In the digital age, the "thank you letter" is a bit of a lost art. When I first started interviewing for jobs, it was the first thing you did when you got home from your interview. You wrote it, printed it on a medium-stock, watermarked paper, put it in a matching envelope, addressed, stamped and mailed it. Then you played the waiting game.
Not that long ago, I had an interview for a job I really wanted, but for which I was hopelessly out-classed. Thinking that it would be a good idea to make myself stand-out, I decided to pre-write my thank you letter so I could hand it to the gentleman who was doing the hiring right before I left his office.
I didn't get that job, but you know what, I don't regret writing this.
You hold in your hands a letter. Not an email, not a Facebook message, not a DM. An actual, physical missive. It is an epistle, of the ilk our fathers and their fathers once wrote. In short, this is a real "brick and mortar" affair you are looking at.
But this is not just any letter, no. It is a thank you* letter. You may have never received one before, but back when I first began job hunting - in between the Iraq wars as they say - writing, folding, sealing and stamping one of these beauties was a post-interview moral imperative.
While I appreciate and wholeheartedly agree with your desire to hire me on the spot, I'm pleased that you have taken my advice and opted to give yourself more time to mull it over. Hiring an employee is a unique experience that few get to enjoy. Don't rush through it. Savor it. As you fall asleep tonight, think to yourself, "I am an employer. I shall employ a fellow human being. I am a force for good." If you fully live every moment of this journey, the destination, applying your signature to that offer letter, will be so much the sweeter.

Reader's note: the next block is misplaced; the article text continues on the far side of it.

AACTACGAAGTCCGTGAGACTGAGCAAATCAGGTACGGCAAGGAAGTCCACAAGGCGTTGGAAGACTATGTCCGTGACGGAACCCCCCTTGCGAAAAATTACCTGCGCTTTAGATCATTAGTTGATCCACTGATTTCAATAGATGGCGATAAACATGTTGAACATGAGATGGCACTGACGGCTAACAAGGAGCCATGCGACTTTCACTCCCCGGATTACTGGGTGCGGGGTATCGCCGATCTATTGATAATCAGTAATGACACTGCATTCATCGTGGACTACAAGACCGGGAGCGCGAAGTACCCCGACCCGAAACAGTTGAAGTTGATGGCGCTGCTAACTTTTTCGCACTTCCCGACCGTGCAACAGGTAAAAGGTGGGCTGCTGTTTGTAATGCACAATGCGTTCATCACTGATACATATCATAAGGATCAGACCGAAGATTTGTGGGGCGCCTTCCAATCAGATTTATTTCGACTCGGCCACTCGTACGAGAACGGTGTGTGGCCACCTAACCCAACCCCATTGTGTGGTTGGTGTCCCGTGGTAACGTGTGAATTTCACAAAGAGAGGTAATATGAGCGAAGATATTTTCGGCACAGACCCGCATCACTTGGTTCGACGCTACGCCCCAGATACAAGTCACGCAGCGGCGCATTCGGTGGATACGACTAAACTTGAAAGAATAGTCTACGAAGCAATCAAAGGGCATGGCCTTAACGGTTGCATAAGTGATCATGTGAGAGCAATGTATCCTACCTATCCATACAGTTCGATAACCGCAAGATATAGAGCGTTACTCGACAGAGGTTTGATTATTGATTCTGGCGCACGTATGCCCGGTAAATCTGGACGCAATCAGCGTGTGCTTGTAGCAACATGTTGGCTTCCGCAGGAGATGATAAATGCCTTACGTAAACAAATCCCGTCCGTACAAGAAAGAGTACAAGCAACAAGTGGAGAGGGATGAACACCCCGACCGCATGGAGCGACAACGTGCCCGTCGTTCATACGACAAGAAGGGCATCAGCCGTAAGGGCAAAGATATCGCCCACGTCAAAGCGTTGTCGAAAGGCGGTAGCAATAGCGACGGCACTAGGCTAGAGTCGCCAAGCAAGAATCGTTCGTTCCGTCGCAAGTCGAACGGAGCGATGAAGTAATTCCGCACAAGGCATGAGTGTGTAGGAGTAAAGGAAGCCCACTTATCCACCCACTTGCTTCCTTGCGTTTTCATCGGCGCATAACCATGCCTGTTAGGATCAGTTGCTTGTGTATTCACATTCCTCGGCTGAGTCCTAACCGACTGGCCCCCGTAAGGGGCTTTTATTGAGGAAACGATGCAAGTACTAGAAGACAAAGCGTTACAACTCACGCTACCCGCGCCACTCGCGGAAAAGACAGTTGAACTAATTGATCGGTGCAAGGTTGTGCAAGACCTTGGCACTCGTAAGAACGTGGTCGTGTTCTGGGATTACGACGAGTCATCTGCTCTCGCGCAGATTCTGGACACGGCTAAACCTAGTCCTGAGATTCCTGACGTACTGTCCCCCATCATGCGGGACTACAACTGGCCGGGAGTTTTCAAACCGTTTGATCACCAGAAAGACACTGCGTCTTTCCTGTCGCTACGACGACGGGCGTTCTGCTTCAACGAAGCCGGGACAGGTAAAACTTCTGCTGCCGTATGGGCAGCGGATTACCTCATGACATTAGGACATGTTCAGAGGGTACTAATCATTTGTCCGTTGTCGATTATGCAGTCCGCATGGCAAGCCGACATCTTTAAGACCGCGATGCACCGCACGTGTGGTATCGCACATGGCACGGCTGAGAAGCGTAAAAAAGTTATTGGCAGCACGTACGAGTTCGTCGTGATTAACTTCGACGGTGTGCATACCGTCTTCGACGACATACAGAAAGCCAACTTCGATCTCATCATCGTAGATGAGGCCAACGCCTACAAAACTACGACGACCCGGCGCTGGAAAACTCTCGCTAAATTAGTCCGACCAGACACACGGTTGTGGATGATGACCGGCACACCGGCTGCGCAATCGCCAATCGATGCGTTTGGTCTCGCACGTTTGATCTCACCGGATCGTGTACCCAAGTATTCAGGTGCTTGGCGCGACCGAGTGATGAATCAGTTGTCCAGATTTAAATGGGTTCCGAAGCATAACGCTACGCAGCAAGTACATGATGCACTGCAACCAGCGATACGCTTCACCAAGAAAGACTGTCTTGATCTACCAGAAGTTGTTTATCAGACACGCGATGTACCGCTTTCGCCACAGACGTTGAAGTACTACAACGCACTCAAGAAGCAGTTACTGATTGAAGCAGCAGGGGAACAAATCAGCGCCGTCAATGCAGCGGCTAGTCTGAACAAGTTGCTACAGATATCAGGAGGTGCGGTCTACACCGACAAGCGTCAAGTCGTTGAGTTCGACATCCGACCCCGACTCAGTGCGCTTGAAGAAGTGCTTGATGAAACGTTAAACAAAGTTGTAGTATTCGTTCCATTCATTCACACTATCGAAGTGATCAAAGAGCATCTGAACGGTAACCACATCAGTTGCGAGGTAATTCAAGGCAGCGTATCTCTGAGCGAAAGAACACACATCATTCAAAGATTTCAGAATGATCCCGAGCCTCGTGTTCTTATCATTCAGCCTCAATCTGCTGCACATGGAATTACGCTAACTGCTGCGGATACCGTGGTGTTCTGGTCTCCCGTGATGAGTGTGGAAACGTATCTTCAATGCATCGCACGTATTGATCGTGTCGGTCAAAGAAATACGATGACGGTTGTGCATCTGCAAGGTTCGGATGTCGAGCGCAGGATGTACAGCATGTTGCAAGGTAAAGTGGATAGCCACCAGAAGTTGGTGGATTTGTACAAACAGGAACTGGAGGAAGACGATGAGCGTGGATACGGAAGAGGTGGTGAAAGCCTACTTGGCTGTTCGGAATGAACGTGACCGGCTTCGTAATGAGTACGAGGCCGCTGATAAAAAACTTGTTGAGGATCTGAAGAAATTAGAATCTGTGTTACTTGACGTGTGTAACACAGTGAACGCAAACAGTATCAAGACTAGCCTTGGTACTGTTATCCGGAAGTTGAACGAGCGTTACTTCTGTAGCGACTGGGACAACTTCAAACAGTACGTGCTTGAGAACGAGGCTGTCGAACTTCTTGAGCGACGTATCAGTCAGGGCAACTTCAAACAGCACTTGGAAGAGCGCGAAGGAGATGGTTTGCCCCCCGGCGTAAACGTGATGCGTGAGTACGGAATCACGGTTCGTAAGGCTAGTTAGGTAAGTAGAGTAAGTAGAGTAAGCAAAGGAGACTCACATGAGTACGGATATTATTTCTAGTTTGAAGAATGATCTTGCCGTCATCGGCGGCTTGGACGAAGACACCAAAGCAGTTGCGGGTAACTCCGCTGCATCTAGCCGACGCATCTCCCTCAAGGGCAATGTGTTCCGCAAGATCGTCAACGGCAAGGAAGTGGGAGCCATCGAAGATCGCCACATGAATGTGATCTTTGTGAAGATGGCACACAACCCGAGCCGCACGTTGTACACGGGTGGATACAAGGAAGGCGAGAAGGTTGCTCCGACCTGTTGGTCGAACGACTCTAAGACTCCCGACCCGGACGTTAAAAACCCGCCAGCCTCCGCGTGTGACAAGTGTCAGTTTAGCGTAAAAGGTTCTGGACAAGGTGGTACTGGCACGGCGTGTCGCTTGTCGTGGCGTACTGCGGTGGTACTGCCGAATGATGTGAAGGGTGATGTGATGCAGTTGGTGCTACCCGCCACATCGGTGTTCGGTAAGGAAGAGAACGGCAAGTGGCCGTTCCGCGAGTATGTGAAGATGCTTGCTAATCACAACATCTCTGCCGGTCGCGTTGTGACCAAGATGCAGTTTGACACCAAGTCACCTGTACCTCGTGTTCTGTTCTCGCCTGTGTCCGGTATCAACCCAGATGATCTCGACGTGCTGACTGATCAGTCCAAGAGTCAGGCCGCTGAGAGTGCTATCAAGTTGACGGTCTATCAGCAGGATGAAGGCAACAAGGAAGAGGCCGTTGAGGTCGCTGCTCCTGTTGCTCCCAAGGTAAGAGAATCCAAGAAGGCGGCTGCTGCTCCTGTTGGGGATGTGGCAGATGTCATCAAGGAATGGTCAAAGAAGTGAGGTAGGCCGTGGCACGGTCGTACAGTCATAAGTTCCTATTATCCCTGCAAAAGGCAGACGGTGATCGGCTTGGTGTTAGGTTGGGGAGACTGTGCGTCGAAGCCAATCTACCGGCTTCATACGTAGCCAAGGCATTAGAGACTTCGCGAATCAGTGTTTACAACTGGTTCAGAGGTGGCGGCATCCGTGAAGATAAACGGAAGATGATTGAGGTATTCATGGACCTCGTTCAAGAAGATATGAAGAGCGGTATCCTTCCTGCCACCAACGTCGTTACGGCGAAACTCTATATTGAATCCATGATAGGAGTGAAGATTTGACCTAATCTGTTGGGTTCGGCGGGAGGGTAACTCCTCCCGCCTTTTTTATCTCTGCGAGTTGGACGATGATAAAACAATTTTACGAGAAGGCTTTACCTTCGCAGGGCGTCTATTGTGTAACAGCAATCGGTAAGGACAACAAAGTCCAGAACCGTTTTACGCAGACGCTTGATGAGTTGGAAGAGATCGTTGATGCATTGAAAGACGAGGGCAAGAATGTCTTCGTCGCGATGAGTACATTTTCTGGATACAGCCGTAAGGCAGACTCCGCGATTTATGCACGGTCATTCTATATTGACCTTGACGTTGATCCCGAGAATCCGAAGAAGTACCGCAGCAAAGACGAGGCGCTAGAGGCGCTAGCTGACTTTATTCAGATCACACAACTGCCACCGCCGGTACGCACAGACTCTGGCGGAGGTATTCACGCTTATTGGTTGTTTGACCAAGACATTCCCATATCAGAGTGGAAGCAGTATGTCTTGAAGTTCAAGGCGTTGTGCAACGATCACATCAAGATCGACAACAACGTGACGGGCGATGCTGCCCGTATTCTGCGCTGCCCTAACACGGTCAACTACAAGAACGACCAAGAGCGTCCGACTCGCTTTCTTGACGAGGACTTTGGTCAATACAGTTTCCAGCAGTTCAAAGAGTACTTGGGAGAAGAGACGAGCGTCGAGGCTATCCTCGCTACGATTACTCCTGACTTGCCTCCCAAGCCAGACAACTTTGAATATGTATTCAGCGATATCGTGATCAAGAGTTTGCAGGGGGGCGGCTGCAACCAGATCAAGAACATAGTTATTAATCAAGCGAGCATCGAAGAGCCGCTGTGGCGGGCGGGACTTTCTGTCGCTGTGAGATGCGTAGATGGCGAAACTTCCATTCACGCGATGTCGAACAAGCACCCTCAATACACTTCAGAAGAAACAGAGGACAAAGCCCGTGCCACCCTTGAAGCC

Let us not chide ourselves for perpetuating a charade, continuing about our day as if we both do not already know that our future working relationship is written in the stars. We are athletes of imagination and as such, we must remain limber and at the ready.
When we speak tomorrow to settle the formalities, we will do so knowing that "being in the moment" is just one of many arrows in our respective quivers.
Thank you for your time today, thank you for your enthusiasm, and thank you for what I know will be your steady leadership for many days after this. And if I may be so bold as to say it, you're welcome.
Carol R. Hartsell
* I hesitated to use italics at first for fear they would take away from the Jeffersonian simplicity of this form of communication, but then I threw caution to the wind and said to myself, "Critical moments call for emphasis. Let's not sniff at the tools God has given us."
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